I really think what happened was that my expectations and it meet my reality. And it threw my identity into such a shock that my body went into shock and I physically got sick. And I remember sitting in my therapists office one time, I was complaining about the mom, I wasn't that I wanted to be. And she said, Jen, she said f those other moms, you're the mom you are and that's enough. And I still wasn't fully better at that point. But that really hit home for me, and I could just be who I am and that was good enough. Yeah. And that was wonderful, right? I think even if we do tell moms are going to be wonderful mothers, we have to redefine what what wonderful, doesn't mean every minute, right? I think we don't educate before the baby comes, we don't set up the supports before the baby funds, or even say to a pregnant woman, you might not love motherhood all the time, and that's okay. And they might not believe you, right? Because they don't know if it's their first time. But I think if we gave that space and provided that space, whether they listened or not it, it just opens up a new set of expectations that are Yes, lower, but awesome, more realistic. And I do do this now with people I know who are pregnant. You know, just kind of in a gentle, nice, friendly way, saying things that I wish someone said to me. I wish someone prepared me for a little bit.
Yeah, I think it's fair to say that being a wonderful mother, the one thing we could all probably agree on is simply responding to your baby's needs. And that's enough, right once the babies needs are met, even if that mother is experiencing anger or depression or weakness, she's picking up that baby changing the baby. And I think that's where we should set the bar. Like if the question is, is this baby getting responded to or the needs being met? If the answer is yes, now what can we do for the mom? Let's surround the mom and get on what she needs. Let me ask you this before you continue with your story, can you name the emotions that you're feeling on a regular basis in the spirit of your life? What were the emotions you kept feeling? on daily basis?
There was a lot of grief and regret. You know, grief, I think for the way things were before, you know, regret for you know, ruining my life per se. The anxiety was the most prevalent so even though I was diagnosed with postpartum depression, the anxiety was the worst of it. I was how did that manifest itself? What did that look like for you?
For me, it's weird. So for me But anxiety kind of went with the depression because like I said, I couldn't get out of bed. And I didn't want to, but I would still lay there feeling like there was an elephant sitting on my chest, and my heart would my heart would race. And even if I fell asleep at night, I woke up every morning at 3am like clockwork, I just woke up and I couldn't go back to sleep. And it was just this awful racing heart lump in my throat, feeling that I couldn't get I couldn't get rid of. And if I did get out of bed, I would walk I would go outside and I would walk circles around the cul de sac in my neighborhood, because my mom told me that movement could help a little bit and I think maybe it said, I'm not, you know, but I would, I would walk every day I could get myself out of bed crying on the phones or for that I would never get better. Like I was probably the crazy lady in my neighborhood, you know, like walking in pajamas. And I had one friend, an older mom from whose kids were older and she had actually came over almost every day and sat with me. And she would get me out of bed. And she would make me go for it. She would take me for a walk. I never knew people walked in the mall until I had quit from depression. So if it was raining, we would drive to the mall. And she would we would walk the mall until the anxiety kind of came back and I would say I have to go home and she would drive me home. I remember there was one day, there was a break between when we were going to have someone help us during the day. And her mom came over and watched my son. And she took me for a walk. And then my friend she put me back in balance she wrote and she rubs lotion on my feet until I fall asleep. And I remember thinking like, I haven't shaved my legs and we like it but it didn't matter to her. And then this one friend also she would keep everybody else updated because it was also I was tired, right I was exhausted. This really takes everything out of you. So I didn't have the energy to socialize. lies are really, you know, text back a friend or call back a friend. So she would send emails and texts and kind of keep my other friends in the loop about what was going on. And so it's almost like I had a point person, I didn't really have to worry about providing updates or explanations myself, which was really helpful.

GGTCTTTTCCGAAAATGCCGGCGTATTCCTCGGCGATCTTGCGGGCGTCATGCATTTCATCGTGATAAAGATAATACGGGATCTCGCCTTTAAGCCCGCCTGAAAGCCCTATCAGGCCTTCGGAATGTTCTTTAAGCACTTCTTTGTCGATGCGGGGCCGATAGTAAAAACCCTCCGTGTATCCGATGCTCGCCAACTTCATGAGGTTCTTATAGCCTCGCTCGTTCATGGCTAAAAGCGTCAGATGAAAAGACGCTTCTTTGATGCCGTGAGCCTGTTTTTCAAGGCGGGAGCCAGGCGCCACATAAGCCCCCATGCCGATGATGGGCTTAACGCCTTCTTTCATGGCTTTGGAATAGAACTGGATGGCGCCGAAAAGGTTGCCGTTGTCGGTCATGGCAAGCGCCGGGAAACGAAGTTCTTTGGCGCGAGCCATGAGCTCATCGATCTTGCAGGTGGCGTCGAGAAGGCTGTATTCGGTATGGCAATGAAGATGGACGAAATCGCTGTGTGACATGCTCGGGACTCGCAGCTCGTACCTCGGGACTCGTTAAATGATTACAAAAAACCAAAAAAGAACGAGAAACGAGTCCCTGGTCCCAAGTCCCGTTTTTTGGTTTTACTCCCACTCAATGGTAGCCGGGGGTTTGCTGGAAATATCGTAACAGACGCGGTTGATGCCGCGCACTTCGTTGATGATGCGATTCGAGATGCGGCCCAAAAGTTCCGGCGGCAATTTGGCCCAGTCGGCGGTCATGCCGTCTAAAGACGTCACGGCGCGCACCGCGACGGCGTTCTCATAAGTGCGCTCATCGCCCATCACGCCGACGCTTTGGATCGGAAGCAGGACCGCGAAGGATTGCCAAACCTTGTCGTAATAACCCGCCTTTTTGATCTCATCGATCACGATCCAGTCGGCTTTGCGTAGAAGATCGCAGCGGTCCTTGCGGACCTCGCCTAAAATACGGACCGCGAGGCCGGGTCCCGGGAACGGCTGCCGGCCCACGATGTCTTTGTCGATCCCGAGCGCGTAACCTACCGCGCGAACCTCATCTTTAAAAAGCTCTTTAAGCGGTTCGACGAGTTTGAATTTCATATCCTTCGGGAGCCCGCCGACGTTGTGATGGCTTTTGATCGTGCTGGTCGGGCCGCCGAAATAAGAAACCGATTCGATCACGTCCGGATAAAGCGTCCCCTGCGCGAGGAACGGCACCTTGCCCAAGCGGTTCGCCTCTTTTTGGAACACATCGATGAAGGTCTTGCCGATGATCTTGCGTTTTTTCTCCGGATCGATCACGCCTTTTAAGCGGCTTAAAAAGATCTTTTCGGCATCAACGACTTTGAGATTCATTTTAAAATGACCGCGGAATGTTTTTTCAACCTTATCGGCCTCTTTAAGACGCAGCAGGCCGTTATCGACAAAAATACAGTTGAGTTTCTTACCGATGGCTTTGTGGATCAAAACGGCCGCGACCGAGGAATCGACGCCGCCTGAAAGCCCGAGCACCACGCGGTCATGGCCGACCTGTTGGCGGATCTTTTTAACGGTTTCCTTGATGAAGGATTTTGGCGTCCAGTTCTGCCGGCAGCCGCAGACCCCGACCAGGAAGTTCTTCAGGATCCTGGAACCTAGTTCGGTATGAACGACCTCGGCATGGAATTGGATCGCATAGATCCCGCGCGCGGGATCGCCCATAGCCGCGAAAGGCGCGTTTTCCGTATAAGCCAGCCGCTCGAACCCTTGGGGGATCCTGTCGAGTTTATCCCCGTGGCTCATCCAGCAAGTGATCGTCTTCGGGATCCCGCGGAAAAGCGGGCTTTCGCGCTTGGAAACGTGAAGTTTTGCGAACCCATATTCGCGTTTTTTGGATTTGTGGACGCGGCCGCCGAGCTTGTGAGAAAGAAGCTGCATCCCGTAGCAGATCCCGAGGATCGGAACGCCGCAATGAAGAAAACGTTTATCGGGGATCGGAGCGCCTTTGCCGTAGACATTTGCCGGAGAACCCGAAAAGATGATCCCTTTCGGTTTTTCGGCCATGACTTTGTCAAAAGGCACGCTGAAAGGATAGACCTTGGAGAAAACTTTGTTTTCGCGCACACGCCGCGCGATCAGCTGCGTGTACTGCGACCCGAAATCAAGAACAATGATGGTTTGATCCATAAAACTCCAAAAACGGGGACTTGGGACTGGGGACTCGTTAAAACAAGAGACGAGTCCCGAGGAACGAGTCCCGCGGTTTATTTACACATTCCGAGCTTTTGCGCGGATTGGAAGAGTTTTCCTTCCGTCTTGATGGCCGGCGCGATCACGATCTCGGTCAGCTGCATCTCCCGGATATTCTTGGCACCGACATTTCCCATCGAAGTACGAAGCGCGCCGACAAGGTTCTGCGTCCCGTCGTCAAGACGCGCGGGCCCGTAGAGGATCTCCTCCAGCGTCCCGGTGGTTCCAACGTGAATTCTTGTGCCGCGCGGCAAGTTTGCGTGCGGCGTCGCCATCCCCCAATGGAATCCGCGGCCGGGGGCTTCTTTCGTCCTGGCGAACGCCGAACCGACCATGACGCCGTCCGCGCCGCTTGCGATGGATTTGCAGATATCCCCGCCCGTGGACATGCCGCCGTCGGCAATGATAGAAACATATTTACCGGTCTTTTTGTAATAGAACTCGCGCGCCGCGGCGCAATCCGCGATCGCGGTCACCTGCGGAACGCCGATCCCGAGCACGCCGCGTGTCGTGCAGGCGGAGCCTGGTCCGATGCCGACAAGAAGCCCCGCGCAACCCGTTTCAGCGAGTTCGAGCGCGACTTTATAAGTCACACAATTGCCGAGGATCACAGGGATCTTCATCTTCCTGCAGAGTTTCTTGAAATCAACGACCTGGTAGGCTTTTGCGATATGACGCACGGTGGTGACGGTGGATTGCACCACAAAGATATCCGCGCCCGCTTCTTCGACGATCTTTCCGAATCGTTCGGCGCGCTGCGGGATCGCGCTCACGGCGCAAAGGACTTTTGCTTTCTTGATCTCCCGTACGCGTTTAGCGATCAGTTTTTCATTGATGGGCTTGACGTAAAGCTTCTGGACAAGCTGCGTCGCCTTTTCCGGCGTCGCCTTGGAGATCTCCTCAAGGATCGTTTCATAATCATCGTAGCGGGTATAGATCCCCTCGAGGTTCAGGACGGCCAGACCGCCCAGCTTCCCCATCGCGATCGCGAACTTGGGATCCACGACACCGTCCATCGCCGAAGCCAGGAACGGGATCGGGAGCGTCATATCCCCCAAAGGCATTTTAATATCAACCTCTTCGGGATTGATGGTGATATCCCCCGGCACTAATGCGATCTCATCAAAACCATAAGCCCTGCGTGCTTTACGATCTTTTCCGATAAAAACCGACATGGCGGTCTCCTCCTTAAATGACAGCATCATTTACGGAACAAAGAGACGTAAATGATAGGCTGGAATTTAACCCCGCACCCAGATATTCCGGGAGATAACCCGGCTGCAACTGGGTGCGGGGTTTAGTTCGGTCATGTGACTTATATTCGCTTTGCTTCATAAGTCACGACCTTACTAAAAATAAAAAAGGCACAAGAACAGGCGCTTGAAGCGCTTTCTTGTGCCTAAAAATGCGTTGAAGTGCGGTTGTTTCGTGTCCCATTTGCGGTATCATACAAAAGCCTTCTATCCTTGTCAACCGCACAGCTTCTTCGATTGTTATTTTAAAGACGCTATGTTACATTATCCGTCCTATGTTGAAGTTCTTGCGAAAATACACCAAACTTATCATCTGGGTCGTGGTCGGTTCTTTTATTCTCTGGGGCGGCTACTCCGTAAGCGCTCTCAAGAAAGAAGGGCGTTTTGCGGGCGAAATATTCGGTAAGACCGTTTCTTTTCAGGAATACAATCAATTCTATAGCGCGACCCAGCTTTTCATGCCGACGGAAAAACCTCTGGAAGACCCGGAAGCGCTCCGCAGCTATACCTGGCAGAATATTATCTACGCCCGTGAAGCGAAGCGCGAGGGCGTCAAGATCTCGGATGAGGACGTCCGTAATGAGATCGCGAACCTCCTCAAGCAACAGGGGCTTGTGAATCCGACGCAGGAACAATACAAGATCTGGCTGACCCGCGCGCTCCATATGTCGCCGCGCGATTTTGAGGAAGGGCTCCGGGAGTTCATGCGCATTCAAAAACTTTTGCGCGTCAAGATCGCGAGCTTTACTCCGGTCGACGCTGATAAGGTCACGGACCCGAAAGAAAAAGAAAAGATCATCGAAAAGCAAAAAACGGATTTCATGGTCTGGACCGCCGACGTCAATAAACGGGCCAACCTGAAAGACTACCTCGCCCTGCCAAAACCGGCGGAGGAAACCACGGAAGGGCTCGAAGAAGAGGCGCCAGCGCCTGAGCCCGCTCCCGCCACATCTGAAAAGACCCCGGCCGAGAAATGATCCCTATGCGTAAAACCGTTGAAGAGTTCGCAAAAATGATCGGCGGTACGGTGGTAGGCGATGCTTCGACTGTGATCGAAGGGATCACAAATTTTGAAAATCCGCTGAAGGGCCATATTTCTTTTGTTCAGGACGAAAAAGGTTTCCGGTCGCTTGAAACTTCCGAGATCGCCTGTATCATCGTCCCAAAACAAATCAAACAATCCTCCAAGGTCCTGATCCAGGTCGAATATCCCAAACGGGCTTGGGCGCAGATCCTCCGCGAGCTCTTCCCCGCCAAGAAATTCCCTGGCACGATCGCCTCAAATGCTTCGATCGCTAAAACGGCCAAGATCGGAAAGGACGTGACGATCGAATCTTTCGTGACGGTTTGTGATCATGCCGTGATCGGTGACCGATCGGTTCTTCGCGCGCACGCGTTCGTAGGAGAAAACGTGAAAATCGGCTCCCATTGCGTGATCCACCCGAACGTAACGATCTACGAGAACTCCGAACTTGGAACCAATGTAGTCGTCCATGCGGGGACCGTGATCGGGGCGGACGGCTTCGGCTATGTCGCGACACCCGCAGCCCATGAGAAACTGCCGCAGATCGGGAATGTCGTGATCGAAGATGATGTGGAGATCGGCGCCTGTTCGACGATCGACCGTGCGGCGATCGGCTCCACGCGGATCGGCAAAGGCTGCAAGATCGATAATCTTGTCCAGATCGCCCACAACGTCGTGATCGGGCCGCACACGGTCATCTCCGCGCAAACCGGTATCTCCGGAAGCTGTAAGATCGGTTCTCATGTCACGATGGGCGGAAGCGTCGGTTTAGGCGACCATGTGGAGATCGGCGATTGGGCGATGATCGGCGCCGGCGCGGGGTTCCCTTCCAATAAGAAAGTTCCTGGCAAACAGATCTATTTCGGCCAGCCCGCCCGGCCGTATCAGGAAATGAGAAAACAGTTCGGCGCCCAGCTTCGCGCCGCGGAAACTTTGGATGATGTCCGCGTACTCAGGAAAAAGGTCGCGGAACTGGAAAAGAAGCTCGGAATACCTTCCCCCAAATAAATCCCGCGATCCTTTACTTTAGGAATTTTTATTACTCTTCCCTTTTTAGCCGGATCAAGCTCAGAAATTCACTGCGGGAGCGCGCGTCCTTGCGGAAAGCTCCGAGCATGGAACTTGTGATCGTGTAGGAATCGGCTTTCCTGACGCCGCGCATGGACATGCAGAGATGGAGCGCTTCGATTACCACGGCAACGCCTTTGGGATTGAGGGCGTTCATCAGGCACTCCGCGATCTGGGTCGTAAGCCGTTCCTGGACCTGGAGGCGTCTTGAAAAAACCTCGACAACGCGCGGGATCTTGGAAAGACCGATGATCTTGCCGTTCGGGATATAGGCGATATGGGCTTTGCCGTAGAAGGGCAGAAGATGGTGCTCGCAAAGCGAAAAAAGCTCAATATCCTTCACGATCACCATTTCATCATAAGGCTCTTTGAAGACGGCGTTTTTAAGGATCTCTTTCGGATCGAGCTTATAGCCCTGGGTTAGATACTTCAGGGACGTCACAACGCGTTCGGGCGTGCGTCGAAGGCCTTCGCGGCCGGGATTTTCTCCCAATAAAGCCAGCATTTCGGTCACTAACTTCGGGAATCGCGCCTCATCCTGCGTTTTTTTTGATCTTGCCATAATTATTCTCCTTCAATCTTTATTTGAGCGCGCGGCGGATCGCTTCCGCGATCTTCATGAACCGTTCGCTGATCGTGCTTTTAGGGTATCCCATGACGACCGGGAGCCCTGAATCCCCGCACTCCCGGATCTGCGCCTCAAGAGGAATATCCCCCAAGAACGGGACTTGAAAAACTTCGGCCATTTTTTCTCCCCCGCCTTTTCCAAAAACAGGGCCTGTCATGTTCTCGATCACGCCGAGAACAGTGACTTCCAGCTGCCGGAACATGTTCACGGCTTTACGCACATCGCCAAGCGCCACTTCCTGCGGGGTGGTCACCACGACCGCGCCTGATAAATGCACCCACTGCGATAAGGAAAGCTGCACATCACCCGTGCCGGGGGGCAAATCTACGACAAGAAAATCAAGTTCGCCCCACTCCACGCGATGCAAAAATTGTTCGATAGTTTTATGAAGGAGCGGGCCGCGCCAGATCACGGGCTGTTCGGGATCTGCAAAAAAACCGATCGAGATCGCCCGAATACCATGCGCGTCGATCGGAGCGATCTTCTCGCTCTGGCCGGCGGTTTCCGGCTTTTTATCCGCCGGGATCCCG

Imagine what women do when they don't have the support you had so much. Right.
Right. I had so much support. And I think, you know, looking back on it, I just right. I was lucky, I was lucky to have the family that I have to have the resources and the access to getting into therapy and getting medication right away and also having my husband and I had, you know, he was really supportive. He came with me to a therapist appointment, you know, so he couldn't really kind of learn more from her what I was going through and what we needed from him, which I recommend, you know, everybody brings their partner to a therapist appointment i get i get the question a lot. How did you get your partner to understand And I mean that's a whole other conversation how you know we really beat needs to be included partners in this whole conversation and in the education piece.